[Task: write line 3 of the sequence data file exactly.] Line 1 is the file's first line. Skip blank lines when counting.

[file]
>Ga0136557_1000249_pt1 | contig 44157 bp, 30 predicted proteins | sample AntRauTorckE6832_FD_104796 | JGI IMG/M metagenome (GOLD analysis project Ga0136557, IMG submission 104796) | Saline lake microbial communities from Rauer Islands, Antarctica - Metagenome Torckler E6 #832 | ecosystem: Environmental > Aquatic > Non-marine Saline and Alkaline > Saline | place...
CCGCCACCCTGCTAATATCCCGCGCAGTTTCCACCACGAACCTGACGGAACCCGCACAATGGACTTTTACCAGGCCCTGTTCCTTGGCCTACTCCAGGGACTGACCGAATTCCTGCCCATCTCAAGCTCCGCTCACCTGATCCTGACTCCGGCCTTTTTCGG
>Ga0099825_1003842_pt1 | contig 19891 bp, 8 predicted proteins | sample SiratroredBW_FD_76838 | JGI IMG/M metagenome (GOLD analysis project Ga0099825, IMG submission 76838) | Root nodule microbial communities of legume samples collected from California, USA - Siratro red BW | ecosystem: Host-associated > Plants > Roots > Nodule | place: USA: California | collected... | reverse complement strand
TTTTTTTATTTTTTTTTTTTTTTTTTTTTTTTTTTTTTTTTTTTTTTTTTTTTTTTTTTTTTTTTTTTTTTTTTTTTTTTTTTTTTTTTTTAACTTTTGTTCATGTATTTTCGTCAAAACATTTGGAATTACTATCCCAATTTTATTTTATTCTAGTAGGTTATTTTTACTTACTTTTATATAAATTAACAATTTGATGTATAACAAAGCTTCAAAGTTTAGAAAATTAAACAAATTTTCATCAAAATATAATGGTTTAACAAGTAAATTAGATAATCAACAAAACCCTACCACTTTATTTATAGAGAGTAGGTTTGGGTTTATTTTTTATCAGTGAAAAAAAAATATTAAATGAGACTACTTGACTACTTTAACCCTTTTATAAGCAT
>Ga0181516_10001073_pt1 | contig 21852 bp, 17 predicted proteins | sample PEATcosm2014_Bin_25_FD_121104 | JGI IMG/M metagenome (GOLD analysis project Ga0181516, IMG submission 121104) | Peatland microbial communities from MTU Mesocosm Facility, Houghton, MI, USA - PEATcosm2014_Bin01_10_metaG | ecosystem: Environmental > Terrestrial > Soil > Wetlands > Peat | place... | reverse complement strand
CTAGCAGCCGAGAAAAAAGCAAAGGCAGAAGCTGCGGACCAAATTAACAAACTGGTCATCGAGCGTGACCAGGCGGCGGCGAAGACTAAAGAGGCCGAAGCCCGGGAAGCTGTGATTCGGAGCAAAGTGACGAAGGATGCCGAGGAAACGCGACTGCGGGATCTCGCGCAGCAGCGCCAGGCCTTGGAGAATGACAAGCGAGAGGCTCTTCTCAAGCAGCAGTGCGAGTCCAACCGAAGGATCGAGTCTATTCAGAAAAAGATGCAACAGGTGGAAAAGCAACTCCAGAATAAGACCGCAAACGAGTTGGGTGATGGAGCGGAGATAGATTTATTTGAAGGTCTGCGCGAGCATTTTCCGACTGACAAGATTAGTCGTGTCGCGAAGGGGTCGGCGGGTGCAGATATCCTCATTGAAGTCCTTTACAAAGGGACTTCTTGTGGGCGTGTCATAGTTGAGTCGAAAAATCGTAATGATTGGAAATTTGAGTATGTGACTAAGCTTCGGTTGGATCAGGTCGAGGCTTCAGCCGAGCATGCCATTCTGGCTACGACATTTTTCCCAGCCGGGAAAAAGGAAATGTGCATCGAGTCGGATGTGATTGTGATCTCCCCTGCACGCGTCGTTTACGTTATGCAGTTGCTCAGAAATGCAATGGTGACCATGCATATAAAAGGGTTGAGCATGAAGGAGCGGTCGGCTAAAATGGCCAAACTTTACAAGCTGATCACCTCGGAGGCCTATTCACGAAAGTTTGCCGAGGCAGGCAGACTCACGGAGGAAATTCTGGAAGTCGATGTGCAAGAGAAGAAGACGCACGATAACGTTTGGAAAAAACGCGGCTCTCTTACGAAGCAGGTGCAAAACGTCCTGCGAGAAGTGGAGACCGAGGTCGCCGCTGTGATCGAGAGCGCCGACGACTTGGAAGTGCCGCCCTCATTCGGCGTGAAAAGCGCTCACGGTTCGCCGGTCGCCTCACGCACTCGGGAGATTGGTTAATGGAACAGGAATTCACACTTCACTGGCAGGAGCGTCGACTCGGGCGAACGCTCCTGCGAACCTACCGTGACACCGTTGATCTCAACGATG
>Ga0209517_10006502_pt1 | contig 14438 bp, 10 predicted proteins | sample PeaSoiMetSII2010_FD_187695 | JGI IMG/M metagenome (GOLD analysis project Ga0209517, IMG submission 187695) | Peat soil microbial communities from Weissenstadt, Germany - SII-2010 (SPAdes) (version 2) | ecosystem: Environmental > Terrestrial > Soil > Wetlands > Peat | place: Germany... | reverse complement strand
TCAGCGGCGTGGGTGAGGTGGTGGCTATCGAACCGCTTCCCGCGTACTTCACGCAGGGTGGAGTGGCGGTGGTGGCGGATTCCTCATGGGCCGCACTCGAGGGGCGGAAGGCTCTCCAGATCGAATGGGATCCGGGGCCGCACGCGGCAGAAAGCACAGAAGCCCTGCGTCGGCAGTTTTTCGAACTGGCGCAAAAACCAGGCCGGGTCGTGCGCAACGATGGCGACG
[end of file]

>Ga0099825_1003842_pt1 | contig 19891 bp, 8 predicted proteins | sample SiratroredBW_FD_76838 | JGI IMG/M metagenome (GOLD analysis project Ga0099825, IMG submission 76838) | Root nodule microbial communities of legume samples collected from California, USA - Siratro red BW | ecosystem: Host-associated > Plants > Roots > Nodule | place: USA: California | collected... | reverse complement strand